Ken
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Pete Ferling
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« Reply #33 on: February 11, 2009, 09:31:35 PM »
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I can only go by my own experience.  I shot some in high school and took an interest.  Joined the Navy in '83 and went to Navy Photo School.  We had several instructors, and one (whose name I no longer remember) was not the techie type.  He gave us a simple shot list, a fully manual camera, and 125 iso B/W film.  Then we set out about the base and shot things like a trash can, a cinder block, etc. etc.  Items of non-interest.  He then graded us on composition.  When asked where our marks were for technical aptitude and dark room skills, he said something along the lines that if he could see the picture, then we made that part of the grade already.

However, it was a short stint for me.  I ticked off one of the instructors and was transferred to the USS Saratogo.  I continued my hobby with a T50, but nothing serious until about ten years ago when I switched from being a product development engineer to a multi-media developer.   When I picked up the camera again for serious work, I learned from those early teachings that I would be taking pictures of boring things and that it was my job to make them look interesting.  That I should only bother myself with the technology so long it helped me get the shot I was aiming for.
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« Reply #34 on: May 11, 2009, 08:19:30 AM »
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Quote from: fike
I got thinking about this because of a young (teenage) photographer I know who freely admits her lack of technical knowledge of photography, yet she has a great deal of talent.  I am trying to decide whether to push her to mastering the more technical aspects of her craft, but she seems to have NO INTEREST.  So I got to thinking...
Generation gap. Send her to Lomographic Society She doesn't want to talk with a propeller head taking pics of fur and feathers for the blue hairs at the local camera club. Nothing personal.

My local camera club keeps wondering why there are no kids; just blue hairs. I keep saying do a seminar on Lomo, have more film discussions, more ToyCamera discussions. They keep ignoring and pushing PS this and that. Still no kids.

Some people may be techno luddites. Others are social, cultural, generational and artistic luddites. Touche.

Regards, Art.
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John Camp
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« Reply #35 on: May 11, 2009, 09:08:26 PM »
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What really good contemporary photographers have a degree in photography? Which ones are self-taught? If you work through that, it would suggest that you let her do what she wants with a camera, and let technical knowledge come when it will. The fact is a chimp could learn the necessary technical side of photography in about six weeks. (Not a joke; look at the Santa Fe Workshop catalog sometime. About six courses should pretty well take care of you technically.) When she needs the information, if she ever does, it's there and easy to get. It's getting to be a photo nerd that takes a lot of time, but that doesn't have anything at all to do with actual photography.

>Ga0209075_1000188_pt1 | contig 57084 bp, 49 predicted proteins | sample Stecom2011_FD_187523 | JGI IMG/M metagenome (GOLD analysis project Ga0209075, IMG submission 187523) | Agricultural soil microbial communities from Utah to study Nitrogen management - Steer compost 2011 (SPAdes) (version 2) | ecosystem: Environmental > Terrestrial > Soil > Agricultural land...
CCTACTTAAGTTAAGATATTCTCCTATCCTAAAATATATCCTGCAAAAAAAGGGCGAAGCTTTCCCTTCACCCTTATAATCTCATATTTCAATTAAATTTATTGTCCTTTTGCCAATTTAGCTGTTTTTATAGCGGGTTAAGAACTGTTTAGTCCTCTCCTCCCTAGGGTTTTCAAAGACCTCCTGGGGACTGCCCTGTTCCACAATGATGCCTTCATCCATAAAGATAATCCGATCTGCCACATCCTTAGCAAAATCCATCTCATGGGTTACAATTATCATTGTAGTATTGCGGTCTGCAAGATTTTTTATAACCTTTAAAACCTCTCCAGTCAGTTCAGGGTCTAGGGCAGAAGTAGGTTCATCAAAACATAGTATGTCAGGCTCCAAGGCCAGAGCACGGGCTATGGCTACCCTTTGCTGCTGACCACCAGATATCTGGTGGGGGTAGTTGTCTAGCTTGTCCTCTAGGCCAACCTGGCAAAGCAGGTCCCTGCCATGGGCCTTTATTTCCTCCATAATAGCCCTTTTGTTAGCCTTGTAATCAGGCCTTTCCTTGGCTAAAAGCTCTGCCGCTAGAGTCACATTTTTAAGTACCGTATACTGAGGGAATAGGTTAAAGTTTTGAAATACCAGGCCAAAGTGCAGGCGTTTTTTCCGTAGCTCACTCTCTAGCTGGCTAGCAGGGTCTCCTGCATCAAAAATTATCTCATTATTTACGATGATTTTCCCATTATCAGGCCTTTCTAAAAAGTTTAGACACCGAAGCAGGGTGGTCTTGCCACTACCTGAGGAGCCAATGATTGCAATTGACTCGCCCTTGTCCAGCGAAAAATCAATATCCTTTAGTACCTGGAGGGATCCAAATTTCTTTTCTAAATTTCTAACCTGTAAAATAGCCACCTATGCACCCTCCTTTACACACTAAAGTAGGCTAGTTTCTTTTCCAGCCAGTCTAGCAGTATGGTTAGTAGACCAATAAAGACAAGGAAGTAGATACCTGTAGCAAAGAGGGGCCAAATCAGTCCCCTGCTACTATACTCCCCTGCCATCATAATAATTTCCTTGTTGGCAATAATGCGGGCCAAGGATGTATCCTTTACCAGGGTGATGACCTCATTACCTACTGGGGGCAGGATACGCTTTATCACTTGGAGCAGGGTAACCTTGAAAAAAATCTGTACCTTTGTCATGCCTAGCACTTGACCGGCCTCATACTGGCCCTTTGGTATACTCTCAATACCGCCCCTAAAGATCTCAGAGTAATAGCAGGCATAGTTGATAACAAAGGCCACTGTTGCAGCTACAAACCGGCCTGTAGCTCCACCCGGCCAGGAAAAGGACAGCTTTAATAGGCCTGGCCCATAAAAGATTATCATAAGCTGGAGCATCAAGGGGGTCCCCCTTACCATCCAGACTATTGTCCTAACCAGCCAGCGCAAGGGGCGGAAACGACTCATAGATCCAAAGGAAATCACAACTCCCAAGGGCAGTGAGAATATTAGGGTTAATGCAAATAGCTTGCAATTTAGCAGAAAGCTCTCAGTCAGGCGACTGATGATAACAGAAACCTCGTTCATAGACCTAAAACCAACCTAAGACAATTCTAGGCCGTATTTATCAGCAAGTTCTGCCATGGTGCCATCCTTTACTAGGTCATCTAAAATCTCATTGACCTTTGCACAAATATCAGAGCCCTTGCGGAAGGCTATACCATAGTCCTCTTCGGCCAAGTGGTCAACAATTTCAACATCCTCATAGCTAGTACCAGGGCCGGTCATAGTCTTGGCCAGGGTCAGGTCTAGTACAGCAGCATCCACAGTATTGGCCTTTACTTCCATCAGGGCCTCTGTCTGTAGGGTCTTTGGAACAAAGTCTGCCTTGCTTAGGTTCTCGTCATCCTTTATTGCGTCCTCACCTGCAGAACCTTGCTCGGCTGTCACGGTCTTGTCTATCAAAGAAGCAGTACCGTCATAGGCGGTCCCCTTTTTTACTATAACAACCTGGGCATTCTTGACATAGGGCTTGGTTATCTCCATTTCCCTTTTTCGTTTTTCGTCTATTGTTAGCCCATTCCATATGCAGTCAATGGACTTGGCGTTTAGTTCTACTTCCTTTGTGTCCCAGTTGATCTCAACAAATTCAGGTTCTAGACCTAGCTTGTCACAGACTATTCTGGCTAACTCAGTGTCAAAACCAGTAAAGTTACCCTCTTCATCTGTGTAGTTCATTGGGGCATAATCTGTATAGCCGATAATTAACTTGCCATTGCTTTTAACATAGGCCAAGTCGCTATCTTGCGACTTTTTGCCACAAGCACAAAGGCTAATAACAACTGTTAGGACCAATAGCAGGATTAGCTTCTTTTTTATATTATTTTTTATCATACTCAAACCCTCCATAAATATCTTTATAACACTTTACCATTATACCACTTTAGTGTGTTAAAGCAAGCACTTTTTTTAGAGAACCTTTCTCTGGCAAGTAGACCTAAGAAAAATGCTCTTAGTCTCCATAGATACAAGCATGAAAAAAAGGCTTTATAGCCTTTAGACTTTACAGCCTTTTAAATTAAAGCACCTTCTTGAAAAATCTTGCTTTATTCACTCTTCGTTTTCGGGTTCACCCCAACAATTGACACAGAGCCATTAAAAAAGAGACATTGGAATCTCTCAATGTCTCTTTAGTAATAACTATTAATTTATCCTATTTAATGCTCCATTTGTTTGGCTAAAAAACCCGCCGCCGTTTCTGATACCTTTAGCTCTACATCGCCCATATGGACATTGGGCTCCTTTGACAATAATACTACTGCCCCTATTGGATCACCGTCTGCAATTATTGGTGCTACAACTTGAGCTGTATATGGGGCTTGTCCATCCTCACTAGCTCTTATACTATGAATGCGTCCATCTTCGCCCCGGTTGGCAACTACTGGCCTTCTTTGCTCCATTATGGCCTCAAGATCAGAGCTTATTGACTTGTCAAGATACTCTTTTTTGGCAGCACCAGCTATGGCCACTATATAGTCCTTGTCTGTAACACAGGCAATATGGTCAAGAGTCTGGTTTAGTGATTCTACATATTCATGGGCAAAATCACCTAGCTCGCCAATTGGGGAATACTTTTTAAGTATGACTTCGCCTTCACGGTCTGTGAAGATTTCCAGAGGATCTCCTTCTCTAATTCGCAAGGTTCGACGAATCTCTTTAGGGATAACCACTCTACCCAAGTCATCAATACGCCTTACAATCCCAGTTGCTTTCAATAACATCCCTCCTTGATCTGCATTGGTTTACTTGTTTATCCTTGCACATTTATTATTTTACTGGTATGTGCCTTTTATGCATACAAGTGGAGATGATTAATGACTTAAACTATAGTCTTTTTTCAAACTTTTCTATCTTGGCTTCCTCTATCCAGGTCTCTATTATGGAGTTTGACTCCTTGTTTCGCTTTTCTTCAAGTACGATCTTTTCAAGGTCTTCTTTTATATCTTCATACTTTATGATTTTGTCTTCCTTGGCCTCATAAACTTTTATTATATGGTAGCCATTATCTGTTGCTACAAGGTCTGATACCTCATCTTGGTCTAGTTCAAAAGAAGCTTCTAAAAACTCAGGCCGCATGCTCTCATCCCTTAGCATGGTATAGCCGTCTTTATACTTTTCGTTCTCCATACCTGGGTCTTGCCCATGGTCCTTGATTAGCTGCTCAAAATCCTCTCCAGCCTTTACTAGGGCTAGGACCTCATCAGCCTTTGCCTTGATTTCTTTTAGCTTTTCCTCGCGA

JC
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Jonathan Wienke
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« Reply #36 on: May 11, 2009, 09:34:22 PM »
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Ignoring the technical side of photography like a red-headed bastard stepchild and focusing solely on the artistic/creative aspects of photography sounds romantic, and appeals to a certain ethos that denigrates the pursuit of technical skill as merely being a distracting deviation from the One True Path To Photographic Nirvana. But the reality is that this ethos is bullshit. The truth is that you can't rely on auto-everything cameras to flawlessly handle the technical stuff for you in every situation. Nowadays, in addition to automatic focus, ISO, shutter speed, and aperture, cameras have face detection and even smile detection that can with varying degrees of competence detect faces in the viewfinder, lock focus on the faces, and delay the shutter release until the faces are all smiling. A creatively endowed technical neophyte relying on such a camera may well produce competent work in many situations, until he is called upon to photograph a funeral, political protest or large-scale disaster, where smiles are unlikely to be the order of the day. Such a photographer would not have captured this image:



As the camera waits for the firefighter to smile, this moment would have passed the photographer by, unrecorded.

There is a minimum degree of technical competence that any aspiring photographer must master to avoid this sort of problem, starting with RTFM, RTFM, RTFM. Yeah, it sucks to have to wade through hundreds of pages of manuals, often written in poorly mistranslated Engrish, to figure out what the difference between IS Mode 1 and 2 is and the difference between spot, center-weighted average, and matrix metering. But such "technical trivia" can mean the difference between getting the shot and not getting the shot in some circumstances. Knowing how to use fill flash to deal with backlighting or how to assign autofocus to buttons other than the shutter release opens up a lot of creative possibilities, but the instructions for configuring the necessary settings are often buried deep in the manual. And then there's Photoshop and the many books that supplement its voluminous manual and help files, RAW conversion, and color management. Not having a basic mastery of these things can cause severe frustration, especially color management. Being ignorant of the arcana of monitor calibration and profiling, the signs and symptoms of double-profiling, and the proper use of the various RGB color spaces can cause the technical neophyte endless frustration, no matter how creative his vision.